With rigorous economic research and practical policy solutions, we focus on the issues and institutions that are critical to global development. Explore our core themes and topics to learn more about our work.
In timely and incisive analysis, our experts parse the latest development news and devise practical solutions to new and emerging challenges. Our events convene the top thinkers and doers in global development.
Anne-Marie Gulde, Deputy Director, African Department, IMF
Dawn Holland, Chief of Global Economic Monitoring Branch, Economic Analysis and Policy Division, Department of Economic and Social Affairs, United Nations
Liliana Rojas-Suarez, Senior Fellow and Director of the Latin America Initiative, Center for Global Development
Sudhir Shetty, Chief Economist, East Asia and Pacific Region, World Bank
Masood Ahmed, President, Center for Global Development
Global growth is expected to slow down over the next two years. Trade and investment flows are likely to be more moderate and access to finance more difficult. Risks to the global economic outlook include greater volatility in financial markets, trade tensions, and heightened policy uncertainty.
Given these challenges, policymakers in emerging market and developing economies need to strengthen monetary and fiscal policy frameworks that will help them to cope with these uncertainties. At the same time, they must also focus on long-term growth prospects by taking steps to improve competitiveness, adaptability to technological change, and trade openness.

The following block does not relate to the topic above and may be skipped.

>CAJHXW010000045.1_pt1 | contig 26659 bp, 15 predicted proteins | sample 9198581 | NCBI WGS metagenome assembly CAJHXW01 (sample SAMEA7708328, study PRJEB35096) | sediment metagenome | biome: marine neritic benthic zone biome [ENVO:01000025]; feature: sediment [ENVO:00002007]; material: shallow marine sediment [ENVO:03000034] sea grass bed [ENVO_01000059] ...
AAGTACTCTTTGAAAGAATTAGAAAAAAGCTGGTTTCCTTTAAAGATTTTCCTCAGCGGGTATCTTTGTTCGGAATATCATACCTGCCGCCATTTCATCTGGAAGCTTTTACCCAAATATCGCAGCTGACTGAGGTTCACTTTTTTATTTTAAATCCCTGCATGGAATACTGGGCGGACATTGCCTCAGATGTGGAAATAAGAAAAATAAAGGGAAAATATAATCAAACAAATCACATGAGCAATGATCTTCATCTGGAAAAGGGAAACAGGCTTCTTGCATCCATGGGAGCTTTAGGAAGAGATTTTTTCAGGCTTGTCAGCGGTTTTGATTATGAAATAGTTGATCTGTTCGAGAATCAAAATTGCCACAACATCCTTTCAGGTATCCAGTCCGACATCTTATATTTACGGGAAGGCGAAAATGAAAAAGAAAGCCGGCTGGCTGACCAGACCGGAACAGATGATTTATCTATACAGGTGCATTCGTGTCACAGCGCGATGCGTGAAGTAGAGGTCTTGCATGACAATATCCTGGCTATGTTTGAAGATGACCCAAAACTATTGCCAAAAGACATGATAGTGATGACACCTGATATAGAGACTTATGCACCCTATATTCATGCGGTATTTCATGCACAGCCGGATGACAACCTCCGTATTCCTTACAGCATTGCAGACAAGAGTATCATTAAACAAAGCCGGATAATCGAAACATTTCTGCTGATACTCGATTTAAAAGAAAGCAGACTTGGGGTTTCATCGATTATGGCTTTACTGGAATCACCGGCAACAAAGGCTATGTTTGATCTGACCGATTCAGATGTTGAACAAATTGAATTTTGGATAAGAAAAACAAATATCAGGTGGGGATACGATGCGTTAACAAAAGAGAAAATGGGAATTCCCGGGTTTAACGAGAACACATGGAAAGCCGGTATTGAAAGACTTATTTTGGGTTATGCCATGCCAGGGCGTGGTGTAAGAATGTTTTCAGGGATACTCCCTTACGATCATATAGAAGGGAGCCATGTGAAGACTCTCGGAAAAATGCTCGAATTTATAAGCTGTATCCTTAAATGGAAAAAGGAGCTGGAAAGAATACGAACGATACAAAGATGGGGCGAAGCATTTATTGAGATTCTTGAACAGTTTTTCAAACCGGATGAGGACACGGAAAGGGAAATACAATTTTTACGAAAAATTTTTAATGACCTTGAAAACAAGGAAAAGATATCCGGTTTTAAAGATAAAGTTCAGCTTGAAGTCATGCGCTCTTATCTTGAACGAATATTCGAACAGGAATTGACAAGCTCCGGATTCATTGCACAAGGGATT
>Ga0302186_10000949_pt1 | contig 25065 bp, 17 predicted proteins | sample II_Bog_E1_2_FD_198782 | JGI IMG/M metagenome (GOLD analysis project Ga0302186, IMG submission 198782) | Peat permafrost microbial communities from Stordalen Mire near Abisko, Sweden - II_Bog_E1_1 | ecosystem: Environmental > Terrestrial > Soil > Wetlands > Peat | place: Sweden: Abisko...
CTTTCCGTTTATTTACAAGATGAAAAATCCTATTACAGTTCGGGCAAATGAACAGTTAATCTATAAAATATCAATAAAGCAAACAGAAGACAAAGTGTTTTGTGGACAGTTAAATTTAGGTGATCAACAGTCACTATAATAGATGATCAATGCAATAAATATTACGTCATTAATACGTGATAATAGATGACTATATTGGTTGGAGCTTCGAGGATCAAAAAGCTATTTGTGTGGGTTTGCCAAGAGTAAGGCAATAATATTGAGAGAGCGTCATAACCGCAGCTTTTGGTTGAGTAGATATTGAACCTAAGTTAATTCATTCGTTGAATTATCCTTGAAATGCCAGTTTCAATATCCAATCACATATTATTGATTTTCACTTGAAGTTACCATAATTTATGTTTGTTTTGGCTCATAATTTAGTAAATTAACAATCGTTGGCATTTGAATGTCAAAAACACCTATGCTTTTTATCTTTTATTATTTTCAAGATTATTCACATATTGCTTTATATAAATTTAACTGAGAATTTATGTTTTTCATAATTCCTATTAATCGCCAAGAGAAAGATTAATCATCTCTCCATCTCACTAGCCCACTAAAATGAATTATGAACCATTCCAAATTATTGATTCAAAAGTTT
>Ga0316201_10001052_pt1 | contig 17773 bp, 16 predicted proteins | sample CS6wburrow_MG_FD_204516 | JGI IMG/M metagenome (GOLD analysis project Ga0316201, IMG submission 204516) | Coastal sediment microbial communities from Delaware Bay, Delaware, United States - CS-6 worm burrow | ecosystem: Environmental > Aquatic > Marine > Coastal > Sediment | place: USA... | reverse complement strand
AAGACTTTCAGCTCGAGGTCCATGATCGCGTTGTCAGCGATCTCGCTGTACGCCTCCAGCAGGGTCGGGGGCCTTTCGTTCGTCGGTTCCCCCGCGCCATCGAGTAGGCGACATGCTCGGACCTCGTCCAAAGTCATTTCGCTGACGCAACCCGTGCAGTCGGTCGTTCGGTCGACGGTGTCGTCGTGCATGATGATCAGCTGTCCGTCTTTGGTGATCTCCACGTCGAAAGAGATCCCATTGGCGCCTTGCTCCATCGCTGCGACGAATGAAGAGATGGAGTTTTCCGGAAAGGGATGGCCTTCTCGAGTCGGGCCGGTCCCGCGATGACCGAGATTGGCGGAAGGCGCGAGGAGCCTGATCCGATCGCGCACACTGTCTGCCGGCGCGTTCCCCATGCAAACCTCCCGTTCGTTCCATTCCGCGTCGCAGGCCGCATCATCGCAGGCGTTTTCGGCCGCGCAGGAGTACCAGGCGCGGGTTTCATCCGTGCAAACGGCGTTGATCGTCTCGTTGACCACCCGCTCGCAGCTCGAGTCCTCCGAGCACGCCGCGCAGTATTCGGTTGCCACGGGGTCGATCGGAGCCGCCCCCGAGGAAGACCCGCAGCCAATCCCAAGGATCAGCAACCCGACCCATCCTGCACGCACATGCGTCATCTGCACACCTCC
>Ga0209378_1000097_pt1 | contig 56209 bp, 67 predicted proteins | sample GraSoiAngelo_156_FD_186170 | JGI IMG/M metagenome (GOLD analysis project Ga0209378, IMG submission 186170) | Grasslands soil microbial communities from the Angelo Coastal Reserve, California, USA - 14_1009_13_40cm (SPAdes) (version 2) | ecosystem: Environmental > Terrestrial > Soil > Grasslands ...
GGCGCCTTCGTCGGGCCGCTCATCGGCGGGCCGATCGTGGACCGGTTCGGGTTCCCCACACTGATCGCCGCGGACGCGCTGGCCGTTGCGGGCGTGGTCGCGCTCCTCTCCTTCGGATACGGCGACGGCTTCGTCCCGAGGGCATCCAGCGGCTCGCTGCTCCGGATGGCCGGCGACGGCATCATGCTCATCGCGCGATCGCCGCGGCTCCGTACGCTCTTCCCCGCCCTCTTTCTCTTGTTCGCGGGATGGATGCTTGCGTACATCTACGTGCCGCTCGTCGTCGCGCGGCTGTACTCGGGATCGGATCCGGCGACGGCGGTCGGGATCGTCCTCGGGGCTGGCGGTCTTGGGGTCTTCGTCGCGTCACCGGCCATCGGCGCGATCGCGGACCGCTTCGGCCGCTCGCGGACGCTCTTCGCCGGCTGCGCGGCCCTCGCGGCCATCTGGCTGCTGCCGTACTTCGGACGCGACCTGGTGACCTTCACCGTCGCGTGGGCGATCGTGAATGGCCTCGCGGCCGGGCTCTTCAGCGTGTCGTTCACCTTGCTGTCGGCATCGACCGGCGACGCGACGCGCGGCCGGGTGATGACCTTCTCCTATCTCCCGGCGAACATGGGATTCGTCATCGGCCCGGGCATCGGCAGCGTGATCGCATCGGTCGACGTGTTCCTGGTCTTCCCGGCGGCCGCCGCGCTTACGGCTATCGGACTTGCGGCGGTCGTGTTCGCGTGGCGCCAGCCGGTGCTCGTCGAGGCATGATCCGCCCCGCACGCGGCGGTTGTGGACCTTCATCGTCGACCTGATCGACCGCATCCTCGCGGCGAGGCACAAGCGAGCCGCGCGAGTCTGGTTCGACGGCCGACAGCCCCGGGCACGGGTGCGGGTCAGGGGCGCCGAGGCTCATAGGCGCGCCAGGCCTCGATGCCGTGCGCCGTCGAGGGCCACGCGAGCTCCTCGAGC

Join experts from the World Bank, the IMF, the UN, and CGD as we explore how global policymakers can best manage economic challenges in the coming year.
How are beliefs about gender differences formed, and how do they affect children’s aspirations and academic performance? In this talk, Alex Eble will discuss recent work (co-authored with Feng Hu of the University of Science and Technology Beijing) on perceived gender gaps in mathematics in Chinese middle schools.
In a recent paper, Kate Ambler and coauthors studied the impact of one-season cash transfers for agricultural investment in Senegal and Malawi, using data from a randomized control trial (RCT) in each country. They found evidence that transfers reduced both the number of decision makers and female decision making in Senegal in the short-run, particularly for measures directly related to agriculture. However, the effects disappeared two years after the transfers. Conversely, the authors find transfers in the Malawi program led to robust transitory increases in these measures, seeing a greater impact related to the number of decision makers in the household persisting after two year period. Join us for the latest CGD Invited Research Forum to discuss these opposing findings on the effects of cash transfers on household decision making.
Indian agriculture remains vulnerable to the vagaries of weather, and the looming threat of climate change may expose this vulnerability further. Using district-level data on temperature, rainfall and crop production, Siddharth Hari’s paper first documents a long-term trend of rising temperatures, declining average precipitation and increase in extreme precipitation events. One key finding is that the impact of temperature and rainfall are felt only in the extreme: when temperatures are much higher, rainfall is significantly lower, and the number of “dry days” greater is than normal. He also finds that these impacts are significantly more adverse in unirrigated areas (and hence rainfed crops) compared to irrigated areas. Can policy makers react to the challenges of climate change and find ways to get “more crop for every drop?"